When the stork comes to call

  • Published
  • By Senior Airman David Dobrydney
  • 48th Fighter Wing Public Affairs
Watching old cartoons as a child I learned a lot of things. One of the most important things I learned is where babies come from.

For years, it was a reality to me that my sisters entered my life in the loving grasp of a stork wearing a little messenger's cap (the stork also seemed to be perpetually drunk in the old cartoons, but that's another story). As I got older I learned that babies aren't delivered via avian postal services. However, the legend of the stork is alive and well at the 48th Medical Group. Here, the stork isn't a bird. It's 26 Airmen and civilians from the 48th Inpatient Squadron who comprise the Maternal Child Unit, which delivers an average of 40 to 50 children a month.

If that number seems a bit high, that is because the 48th Medical Group also operates the evocatively named Storknesting program. A Department of Defense program open to military TRICARE beneficiaries, Storknesting allows women who live in an area without labor and delivery services to come to Lakenheath to have their babies. The Lakenheath clinic supports women from Royal Air Forces Mildenhall, Alconbury, Croughton, Menwith Hill, Molesworth, Upwood, Lajes Field, Azores, and Incirlik Air Base, Turkey.

"It was started to facilitate a safer labor and delivery process for the women who live more than an hour away from a medical facility offering Obstetrical/delivery services," said Capt. Katherine Di Scipio, maternal child unit element chief. "Some women feel more comfortable at an American hospital. They appreciate the standard of care."

Women can opt into the program by speaking to their primary health care provider, who coordinates with their (or their husband's) squadron. Then a Storknesting coordinator from Lakenheath will contact them with all the information necessary for an easy transition, including lodging reservations and transportation as needed.

When I visited the Maternal Child Unit, the staff was keen to show their newly renovated rooms in the Obstetrical unit, each with state-of-the-art monitoring capabilities, labor beds and newborn stabilization care area, according to Captain Di Scipio.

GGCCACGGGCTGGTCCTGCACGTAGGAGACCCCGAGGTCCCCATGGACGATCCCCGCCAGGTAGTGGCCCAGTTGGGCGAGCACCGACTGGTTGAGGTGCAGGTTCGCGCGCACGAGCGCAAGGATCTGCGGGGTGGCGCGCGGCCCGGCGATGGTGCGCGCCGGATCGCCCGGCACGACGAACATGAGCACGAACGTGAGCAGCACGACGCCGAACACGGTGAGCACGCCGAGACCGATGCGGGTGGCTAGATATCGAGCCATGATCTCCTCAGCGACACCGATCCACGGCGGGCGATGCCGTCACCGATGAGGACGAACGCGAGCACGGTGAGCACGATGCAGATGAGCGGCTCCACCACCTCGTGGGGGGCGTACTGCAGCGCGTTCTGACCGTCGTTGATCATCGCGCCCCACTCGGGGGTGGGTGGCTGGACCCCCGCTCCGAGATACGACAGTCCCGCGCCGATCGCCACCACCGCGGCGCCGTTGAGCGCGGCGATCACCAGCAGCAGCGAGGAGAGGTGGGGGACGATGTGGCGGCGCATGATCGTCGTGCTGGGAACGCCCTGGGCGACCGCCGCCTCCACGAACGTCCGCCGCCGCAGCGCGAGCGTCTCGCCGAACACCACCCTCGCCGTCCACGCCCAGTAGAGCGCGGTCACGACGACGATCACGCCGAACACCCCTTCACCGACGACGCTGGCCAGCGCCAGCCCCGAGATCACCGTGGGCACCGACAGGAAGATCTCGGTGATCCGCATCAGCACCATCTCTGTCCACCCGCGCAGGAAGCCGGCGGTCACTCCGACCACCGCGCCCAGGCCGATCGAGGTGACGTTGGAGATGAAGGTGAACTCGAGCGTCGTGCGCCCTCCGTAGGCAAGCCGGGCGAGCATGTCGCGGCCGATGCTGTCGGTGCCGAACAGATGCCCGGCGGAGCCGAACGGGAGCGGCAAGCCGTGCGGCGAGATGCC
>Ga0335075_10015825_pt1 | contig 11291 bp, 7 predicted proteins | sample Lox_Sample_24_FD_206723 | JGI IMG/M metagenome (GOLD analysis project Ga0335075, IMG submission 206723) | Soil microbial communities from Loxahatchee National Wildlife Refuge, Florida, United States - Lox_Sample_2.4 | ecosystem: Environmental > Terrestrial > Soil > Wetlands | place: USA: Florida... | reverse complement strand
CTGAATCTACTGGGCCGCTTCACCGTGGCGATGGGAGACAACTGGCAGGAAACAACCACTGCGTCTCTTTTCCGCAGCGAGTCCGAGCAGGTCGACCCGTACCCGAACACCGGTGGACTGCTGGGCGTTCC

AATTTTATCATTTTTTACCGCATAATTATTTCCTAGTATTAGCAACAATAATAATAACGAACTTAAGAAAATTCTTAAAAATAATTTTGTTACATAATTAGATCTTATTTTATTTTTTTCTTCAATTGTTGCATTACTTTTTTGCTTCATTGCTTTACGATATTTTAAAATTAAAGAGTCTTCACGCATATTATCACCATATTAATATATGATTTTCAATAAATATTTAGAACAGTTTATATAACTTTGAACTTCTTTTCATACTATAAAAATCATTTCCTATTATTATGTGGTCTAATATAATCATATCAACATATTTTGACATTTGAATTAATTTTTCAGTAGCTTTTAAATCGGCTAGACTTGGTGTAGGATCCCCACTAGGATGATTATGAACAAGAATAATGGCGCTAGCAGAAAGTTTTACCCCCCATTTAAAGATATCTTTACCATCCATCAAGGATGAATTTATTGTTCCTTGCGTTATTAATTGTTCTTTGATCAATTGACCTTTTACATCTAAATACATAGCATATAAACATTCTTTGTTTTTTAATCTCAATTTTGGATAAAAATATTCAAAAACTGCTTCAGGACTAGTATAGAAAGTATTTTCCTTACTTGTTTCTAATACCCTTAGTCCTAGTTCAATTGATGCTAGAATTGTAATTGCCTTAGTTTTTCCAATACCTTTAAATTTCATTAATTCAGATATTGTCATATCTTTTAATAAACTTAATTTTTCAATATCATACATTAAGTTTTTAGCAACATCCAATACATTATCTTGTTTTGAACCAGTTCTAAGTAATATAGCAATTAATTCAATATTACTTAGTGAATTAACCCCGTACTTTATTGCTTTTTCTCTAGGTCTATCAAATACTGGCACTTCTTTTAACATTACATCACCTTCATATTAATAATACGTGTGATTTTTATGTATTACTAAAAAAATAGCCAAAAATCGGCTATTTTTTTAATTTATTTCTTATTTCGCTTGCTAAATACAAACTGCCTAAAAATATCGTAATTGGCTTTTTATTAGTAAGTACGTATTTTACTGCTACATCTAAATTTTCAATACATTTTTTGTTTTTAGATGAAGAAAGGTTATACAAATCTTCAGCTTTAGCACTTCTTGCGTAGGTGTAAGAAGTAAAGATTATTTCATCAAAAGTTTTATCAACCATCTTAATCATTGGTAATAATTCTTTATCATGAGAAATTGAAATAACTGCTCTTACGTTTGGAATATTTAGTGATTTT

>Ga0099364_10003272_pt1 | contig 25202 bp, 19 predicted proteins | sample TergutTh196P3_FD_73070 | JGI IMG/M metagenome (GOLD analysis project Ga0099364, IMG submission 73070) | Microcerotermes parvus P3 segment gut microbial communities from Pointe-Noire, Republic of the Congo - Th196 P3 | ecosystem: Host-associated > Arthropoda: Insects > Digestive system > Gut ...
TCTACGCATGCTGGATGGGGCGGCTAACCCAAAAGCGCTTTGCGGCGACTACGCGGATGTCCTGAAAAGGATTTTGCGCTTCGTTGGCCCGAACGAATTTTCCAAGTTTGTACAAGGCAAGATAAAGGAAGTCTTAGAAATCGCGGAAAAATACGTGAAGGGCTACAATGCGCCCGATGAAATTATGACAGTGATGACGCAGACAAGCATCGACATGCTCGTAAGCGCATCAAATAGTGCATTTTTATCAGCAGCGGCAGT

"The room the patient is admitted to will be the same room she will deliver in and stay for postpartum until discharged home," she said. "In this way the mother and infant do not have to move anywhere, and mom can focus on caring for the newest addition to the family."

And for the lucky father, each room also has a sleeper chair for them to stay by the mother's side during her stay.

"We feel that this is more family-centered and will create a more positive experience for the family," said Captain Di Scipio.

While the clinic staff is justifiably proud of their facilities, the mothers I spoke with that came to Lakenheath to give birth told me how pleased they are with the service and accomodations they receive.

"The rooms are awesome," said Krissy Lieby, whose husband works in the 748th Aircraft Maintenance Squadron and was stretched out quite comfortably in the chair next to her as she spoke to me.

Mrs. Lieby recently had her first child here and as a first-time mom she had lots of questions.

"The staff answered every question I had," she said. "They were very busy the night we came, but they still found the time to check on us."

As she looked at her newborn son Keenan, Mrs Lieby added, "they did everything to make it easier for us."

He might be a legend from the past, but with the 48th Medical Group on the job, the stork would be proud.